The node 2 may transmit information to one bus 11 and all the other nodes participating in the conference may listen to this information. This is suggested by the matrix and related arrows in the right side of FIG. 1.
Now it should be remembered that all the conference nodes are connected in the network in a symmetrical and identical manner, i.e. all the remaining nodes may also transmit information to a specific bus (but only if a free bus is found) and all the participating nodes are listening to this (these) bus(es).
This principle is shown in a simplified manner on the drawing. The node 2 e.g. is transmitting information to the resource or bus 11 and both of the remaining conference nodes 4 and 8, are monitoring or "listening to" this resource. However it is assumed that conference node No. 8, wants to transmit information at the same time as he is listening. Assuming that resource 12 is free, node 8 can access this resource and transmit the desired information to this resource to which all the remaining conference nodes are listening. Thus all nodes "hear" all messages transmitted, and are themselves able to comment the message via another, free resource.
The expression "listening" is used, as the conference usually shall include nothing but spoken information. However additional information, such as e.g. video information, may be included, and still the controlling part of the system shall be the spoken information. If the nodes e.g. include video telephones, it is the speech signals that control the access and switching which has to be included in the system, and the video information simply follows the route decided and set-up by the speech signals.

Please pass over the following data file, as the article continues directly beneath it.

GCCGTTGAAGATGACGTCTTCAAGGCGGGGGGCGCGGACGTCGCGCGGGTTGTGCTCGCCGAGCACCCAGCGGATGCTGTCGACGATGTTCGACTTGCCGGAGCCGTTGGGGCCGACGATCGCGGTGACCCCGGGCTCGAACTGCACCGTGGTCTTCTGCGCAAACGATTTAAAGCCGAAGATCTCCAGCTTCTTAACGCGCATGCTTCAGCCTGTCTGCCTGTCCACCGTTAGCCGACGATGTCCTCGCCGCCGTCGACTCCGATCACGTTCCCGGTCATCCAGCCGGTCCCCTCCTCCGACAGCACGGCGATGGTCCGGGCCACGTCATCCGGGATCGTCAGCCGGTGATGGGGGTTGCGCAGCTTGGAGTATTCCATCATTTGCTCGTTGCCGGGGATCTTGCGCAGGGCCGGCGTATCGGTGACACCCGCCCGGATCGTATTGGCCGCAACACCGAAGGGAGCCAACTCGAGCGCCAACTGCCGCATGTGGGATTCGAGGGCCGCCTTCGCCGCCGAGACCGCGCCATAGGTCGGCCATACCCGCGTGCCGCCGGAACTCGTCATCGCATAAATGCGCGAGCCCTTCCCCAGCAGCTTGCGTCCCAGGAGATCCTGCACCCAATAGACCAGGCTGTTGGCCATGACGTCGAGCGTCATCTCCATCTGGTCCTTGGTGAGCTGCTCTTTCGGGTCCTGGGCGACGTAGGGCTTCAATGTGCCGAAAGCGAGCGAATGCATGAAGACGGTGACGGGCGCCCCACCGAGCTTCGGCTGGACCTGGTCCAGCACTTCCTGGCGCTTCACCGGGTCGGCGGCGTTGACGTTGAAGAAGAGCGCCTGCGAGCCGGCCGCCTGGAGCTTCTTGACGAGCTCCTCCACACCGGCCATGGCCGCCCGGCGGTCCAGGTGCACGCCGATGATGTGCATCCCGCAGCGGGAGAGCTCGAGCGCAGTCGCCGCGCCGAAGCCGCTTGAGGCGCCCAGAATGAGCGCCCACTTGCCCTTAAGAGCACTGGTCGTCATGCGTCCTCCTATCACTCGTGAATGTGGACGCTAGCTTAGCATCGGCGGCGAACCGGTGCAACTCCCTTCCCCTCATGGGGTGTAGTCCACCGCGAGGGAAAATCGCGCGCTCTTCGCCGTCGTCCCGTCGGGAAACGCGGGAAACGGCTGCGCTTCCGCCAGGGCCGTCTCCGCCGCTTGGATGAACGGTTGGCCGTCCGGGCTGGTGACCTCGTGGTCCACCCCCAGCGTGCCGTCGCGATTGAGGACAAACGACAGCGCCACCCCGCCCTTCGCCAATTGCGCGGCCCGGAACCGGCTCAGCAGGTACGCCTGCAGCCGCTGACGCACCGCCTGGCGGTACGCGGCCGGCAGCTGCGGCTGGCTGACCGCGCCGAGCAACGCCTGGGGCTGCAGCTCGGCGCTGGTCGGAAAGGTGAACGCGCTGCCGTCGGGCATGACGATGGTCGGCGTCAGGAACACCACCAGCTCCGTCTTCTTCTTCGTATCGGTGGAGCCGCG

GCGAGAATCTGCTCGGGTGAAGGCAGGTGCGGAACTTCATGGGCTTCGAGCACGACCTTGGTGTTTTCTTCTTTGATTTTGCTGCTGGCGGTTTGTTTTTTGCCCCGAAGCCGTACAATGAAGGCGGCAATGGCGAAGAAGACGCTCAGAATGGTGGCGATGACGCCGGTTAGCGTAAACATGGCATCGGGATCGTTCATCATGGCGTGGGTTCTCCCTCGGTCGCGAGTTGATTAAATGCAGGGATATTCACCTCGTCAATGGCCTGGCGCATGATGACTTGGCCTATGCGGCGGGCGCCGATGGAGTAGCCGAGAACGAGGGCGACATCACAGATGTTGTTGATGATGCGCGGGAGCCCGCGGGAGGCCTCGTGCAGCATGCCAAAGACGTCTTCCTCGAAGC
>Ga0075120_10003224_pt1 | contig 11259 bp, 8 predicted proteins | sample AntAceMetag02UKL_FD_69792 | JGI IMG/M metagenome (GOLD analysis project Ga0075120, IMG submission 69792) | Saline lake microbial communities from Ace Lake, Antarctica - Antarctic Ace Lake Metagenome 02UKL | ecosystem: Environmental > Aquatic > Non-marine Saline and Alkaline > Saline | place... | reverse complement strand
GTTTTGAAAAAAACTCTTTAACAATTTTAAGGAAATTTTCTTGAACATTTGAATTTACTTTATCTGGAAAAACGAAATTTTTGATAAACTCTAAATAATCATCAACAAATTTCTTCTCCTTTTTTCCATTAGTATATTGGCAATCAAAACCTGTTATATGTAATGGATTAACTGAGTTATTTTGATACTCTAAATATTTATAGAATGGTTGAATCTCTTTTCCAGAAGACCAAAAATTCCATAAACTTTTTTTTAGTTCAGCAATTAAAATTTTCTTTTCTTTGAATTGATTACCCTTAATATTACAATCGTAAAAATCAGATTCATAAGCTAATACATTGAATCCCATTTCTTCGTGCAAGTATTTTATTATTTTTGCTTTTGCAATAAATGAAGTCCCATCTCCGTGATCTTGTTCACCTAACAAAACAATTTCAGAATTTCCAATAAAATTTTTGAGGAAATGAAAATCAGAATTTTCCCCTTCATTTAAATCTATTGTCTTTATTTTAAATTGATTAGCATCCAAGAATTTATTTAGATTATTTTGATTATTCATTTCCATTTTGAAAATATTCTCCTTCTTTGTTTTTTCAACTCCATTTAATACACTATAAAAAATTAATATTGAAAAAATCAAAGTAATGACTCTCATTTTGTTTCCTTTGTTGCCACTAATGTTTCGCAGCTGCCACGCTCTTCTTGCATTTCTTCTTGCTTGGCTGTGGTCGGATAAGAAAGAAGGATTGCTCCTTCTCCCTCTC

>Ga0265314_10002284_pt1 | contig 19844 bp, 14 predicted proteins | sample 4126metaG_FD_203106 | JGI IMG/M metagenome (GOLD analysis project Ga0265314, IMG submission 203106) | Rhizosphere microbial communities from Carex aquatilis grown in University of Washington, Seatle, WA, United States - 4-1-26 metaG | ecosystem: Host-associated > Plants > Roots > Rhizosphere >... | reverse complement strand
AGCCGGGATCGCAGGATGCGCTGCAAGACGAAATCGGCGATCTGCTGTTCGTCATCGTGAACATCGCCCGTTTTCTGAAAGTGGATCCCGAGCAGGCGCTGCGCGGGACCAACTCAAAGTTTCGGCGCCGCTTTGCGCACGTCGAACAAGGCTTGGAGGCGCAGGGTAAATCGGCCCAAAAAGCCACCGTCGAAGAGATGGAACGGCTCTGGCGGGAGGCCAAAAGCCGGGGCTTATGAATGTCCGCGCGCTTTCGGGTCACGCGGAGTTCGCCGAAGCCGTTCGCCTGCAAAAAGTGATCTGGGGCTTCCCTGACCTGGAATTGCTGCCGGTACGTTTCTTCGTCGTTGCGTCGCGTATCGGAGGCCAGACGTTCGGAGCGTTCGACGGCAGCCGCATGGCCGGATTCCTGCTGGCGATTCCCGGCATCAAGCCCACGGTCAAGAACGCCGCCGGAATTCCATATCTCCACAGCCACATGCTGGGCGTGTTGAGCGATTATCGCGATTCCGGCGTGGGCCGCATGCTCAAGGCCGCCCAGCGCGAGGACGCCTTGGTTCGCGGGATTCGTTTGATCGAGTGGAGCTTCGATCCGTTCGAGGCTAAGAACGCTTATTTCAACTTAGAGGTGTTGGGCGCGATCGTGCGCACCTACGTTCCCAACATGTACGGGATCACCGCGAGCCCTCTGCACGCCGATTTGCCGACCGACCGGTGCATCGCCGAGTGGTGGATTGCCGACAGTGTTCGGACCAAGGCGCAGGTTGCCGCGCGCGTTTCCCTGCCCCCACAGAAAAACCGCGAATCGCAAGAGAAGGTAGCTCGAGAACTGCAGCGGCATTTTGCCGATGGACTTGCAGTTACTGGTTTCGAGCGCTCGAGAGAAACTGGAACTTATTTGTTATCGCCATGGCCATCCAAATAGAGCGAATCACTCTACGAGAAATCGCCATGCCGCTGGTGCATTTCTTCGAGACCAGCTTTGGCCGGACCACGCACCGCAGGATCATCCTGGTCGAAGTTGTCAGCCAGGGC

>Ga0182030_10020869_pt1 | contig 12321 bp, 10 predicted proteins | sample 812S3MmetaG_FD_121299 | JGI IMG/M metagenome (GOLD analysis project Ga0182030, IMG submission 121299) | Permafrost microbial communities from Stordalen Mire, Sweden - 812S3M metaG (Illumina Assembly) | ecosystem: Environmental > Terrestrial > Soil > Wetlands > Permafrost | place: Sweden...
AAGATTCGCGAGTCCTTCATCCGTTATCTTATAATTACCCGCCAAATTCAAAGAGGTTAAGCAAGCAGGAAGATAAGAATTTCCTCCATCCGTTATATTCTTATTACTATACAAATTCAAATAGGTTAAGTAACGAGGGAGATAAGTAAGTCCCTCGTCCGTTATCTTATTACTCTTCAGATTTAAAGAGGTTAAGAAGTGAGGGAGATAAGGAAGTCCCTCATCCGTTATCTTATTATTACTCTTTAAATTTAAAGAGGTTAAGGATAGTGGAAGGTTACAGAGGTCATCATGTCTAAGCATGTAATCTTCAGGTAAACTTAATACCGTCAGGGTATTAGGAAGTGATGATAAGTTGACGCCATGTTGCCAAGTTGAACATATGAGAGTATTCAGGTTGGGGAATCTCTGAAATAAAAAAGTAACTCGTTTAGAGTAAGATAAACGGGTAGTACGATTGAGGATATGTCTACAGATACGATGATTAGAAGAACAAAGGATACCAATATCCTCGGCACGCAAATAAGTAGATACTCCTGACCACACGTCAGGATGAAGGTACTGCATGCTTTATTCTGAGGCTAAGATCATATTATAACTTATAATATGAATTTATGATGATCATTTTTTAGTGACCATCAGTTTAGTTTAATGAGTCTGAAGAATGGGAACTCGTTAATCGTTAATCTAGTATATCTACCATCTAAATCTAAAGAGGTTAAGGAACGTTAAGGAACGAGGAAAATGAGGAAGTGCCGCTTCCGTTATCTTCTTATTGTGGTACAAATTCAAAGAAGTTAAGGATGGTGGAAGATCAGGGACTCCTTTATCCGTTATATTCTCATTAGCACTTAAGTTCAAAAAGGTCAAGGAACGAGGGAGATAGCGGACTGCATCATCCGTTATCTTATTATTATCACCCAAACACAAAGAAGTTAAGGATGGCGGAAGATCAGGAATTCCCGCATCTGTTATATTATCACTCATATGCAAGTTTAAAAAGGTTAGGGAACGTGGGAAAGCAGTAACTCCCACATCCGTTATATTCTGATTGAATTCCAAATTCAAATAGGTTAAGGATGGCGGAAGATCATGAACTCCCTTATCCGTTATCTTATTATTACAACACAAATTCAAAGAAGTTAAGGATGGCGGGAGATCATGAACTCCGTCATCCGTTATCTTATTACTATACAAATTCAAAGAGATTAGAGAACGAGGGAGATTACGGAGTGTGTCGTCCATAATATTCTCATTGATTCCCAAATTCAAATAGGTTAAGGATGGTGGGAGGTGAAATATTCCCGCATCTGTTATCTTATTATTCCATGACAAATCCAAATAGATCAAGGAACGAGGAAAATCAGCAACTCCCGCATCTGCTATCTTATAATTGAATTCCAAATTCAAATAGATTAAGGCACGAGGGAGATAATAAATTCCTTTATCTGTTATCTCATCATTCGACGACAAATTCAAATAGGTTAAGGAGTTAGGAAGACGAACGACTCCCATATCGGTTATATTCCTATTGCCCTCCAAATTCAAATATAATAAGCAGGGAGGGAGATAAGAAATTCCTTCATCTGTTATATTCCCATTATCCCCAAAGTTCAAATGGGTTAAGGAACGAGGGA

The system is digital, and all the conference equipment, as speech coding/decoding units and encryption/decryption devises, are arranged within the nodes. Therefore only the nodes which pay for this conference facility may be equipped with conference units. The remaining nodes may have a different and simpler design.
A specific ring embodiment of the present invention shall now be explained with reference to FIG. 2.
In FIG. 2 it is shown a plurality of nodes 2-9 connected to an ISDN network 1. All the nodes 2, 4, and 8, which shall now take part in a conference connection, are mutually interconnected via this network. And the set-up of the conference may be done from any of the nodes, via at least one switch 15 included in the network.
When ISDN are concerned, each subscriber dispose two B-channels B1 and B2 which usually receive and transmit two different kind of information in parallel. If e.g. one B-channel is used in an existing telephone connection, the normal use allow the other B-channel to be used simultaneously, but rather in a different application, e.g. to connect a telefax to the network.
Now these two B-channels may be used to set up a conference ring connection in the following manner: